I don’t know when it started or why, but I love Halloween (and autumn for that matter). So keeping the tradition of Halloween alive, I’ve decided to share some “horror” stories from the software/IT field over the next few weeks.
The SQL Timeout…
A few years ago, myself and another developer were brought in to help get a project moving along that had been at a stand still basically because it was the first ASP.NET app the existing team had tried to tackle. They sure picked a whopper to take on as their “learning” project too, but that of course ended up being bitter-sweet for me. I should add that the team was very competent and well experienced; they just lacked the .NET mojo.
Anyway, by the time we got involved; they had laid most of the foundation and were starting to build the other layers on top. Due to the existing project state and the time-constraints, we were forced to do a lot of independent testing during development. When a major milestone in the project was reached and it came time to stress/load test the application, we were expecting similar results to those found in the independent tests (famous last words). Well… not quite. We kept getting a SQL Timeout Error whenever there were multiple, simultaneous requests for databound pages, and we couldn’t test anything beyond that point. The weird thing about this was that it didn’t just happen under heavy loads; it simply happened when there was more than 1 request.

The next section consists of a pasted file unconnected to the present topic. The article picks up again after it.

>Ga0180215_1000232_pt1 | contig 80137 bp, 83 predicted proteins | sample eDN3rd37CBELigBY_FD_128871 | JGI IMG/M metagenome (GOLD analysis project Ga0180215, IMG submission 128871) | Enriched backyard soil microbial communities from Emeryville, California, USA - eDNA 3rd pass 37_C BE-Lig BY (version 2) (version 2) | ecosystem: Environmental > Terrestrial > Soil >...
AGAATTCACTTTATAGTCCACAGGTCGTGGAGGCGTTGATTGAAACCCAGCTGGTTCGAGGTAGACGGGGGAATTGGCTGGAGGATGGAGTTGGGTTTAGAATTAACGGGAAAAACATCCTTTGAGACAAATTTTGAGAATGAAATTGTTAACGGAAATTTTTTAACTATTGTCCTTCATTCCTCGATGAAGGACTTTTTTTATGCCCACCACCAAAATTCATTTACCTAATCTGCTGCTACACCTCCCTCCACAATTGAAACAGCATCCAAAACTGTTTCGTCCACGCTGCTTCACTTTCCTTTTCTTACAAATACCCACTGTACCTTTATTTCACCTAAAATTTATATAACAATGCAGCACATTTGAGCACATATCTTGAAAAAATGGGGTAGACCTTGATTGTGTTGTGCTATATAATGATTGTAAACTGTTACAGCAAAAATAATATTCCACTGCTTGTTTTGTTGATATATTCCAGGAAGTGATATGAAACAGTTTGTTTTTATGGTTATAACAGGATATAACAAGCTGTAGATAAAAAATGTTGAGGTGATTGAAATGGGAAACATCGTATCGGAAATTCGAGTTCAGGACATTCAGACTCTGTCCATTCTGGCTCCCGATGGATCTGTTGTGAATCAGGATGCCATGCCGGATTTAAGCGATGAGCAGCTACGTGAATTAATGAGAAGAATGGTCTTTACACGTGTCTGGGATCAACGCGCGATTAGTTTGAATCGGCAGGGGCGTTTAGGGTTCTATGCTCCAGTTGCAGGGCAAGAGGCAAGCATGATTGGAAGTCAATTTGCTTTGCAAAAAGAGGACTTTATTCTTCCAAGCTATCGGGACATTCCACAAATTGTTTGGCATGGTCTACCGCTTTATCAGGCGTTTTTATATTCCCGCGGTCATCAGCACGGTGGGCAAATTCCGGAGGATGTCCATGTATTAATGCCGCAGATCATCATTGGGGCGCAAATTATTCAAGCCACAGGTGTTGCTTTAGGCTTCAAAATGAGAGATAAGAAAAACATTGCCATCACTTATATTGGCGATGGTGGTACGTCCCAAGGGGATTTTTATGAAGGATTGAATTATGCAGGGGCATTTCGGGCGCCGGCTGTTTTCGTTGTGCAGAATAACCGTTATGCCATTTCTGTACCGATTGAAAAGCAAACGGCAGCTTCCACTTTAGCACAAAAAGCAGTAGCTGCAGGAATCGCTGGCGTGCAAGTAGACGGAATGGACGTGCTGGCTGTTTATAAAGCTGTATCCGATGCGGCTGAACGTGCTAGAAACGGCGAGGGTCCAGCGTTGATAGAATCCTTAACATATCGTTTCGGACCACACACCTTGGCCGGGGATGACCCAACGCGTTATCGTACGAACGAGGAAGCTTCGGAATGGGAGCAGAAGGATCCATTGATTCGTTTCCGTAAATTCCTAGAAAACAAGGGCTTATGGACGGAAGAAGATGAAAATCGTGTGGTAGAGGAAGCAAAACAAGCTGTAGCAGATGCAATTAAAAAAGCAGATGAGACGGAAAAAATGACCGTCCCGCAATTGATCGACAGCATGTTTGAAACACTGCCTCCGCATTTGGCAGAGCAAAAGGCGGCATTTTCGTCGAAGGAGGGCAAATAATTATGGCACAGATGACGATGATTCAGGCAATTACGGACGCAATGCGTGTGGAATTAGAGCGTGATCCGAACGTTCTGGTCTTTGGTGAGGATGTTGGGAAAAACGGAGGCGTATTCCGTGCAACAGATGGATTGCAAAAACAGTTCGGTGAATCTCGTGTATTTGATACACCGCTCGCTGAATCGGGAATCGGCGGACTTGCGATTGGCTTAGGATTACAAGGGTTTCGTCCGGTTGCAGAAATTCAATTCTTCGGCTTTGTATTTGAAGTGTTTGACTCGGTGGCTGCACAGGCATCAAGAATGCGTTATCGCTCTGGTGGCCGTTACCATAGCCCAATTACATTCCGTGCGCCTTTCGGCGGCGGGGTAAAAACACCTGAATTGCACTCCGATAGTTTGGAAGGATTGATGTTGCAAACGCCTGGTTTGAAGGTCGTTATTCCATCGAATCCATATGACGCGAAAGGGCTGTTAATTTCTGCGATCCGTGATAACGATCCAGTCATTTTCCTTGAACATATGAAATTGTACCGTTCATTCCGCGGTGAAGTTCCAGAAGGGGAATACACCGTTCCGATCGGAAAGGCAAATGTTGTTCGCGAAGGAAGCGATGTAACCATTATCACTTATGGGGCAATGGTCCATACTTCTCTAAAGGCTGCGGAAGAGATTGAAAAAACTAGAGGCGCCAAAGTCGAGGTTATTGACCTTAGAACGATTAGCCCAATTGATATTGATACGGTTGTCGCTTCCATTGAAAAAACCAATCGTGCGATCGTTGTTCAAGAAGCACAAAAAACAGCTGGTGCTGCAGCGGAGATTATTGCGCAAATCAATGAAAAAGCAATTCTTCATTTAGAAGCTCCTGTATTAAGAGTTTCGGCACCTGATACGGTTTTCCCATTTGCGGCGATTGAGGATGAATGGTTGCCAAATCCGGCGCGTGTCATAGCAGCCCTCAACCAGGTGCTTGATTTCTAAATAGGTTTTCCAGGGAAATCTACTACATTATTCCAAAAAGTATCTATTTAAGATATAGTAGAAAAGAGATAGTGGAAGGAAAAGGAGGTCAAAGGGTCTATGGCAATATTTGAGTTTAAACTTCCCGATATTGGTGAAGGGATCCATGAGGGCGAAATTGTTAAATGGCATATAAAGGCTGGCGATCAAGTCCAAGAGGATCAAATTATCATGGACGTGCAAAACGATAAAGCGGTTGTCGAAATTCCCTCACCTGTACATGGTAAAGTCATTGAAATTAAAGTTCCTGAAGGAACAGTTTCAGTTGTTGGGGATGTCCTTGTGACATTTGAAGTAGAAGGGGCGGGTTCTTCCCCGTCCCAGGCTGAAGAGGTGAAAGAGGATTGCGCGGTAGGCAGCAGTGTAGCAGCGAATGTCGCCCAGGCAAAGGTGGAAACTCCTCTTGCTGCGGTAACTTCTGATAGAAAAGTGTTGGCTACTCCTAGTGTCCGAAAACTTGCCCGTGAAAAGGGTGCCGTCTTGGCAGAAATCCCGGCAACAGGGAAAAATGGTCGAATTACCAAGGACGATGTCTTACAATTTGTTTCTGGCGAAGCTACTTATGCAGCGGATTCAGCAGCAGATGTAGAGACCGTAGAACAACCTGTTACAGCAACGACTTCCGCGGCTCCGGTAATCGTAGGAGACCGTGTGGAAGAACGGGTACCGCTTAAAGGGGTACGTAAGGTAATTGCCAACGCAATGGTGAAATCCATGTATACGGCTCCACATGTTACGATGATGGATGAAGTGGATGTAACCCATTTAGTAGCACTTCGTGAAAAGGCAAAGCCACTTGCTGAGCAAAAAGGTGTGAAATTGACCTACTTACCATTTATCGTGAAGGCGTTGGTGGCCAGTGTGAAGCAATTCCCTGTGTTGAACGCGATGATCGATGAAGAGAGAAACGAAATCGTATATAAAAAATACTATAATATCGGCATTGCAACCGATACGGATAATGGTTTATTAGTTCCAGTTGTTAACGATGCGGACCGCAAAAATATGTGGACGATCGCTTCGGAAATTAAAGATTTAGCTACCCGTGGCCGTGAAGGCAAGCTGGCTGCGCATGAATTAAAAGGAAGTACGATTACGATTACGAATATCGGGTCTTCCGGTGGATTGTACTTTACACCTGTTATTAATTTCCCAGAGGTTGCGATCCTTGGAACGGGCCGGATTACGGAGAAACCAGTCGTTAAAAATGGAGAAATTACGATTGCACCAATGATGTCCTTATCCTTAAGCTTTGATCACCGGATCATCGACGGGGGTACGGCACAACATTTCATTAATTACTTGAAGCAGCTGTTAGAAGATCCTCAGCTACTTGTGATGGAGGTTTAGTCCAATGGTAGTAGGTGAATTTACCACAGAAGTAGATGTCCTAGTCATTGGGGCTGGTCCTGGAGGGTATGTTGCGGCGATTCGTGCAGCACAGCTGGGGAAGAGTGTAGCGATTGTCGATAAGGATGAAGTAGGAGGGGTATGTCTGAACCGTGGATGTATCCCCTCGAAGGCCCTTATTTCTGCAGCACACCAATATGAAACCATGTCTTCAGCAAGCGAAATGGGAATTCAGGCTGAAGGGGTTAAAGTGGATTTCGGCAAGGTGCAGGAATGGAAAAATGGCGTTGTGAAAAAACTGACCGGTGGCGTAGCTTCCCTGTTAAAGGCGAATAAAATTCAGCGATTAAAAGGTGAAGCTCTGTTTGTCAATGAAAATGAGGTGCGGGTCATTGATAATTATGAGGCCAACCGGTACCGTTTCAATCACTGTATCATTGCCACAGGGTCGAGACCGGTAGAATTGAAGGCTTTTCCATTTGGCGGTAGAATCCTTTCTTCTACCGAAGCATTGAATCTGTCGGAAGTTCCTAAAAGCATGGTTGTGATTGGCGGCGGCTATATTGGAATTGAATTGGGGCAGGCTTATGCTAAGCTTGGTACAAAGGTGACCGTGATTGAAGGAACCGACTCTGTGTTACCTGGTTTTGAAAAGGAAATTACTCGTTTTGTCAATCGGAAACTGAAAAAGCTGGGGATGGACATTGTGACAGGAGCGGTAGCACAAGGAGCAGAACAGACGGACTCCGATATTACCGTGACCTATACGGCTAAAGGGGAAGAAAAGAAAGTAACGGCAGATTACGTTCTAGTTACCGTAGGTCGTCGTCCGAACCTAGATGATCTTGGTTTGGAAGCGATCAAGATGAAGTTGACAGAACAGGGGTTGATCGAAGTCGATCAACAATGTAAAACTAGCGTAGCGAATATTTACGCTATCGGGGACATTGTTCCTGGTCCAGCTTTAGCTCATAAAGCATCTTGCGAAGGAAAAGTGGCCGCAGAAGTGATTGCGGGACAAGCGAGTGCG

I’ll spare you the story about all the things we checked and re-checked from the hardware to the end users. In the end, I found that someone had declared a SqlConnection object as Static/Shared in the heart of the O/R mapped code. So anytime a request was processed, it was using the same SqlConnection object as the previous request (remember, this is a web-app) and would kill the previous request. The result would be a SQL Timeout Error for any of the requests before the last. Ah, memories.
The moral of this story is that you should be very weary of creating Static/Shared databound objects in ASP.NET applications, especially connection objects.
Oh yeah, boo!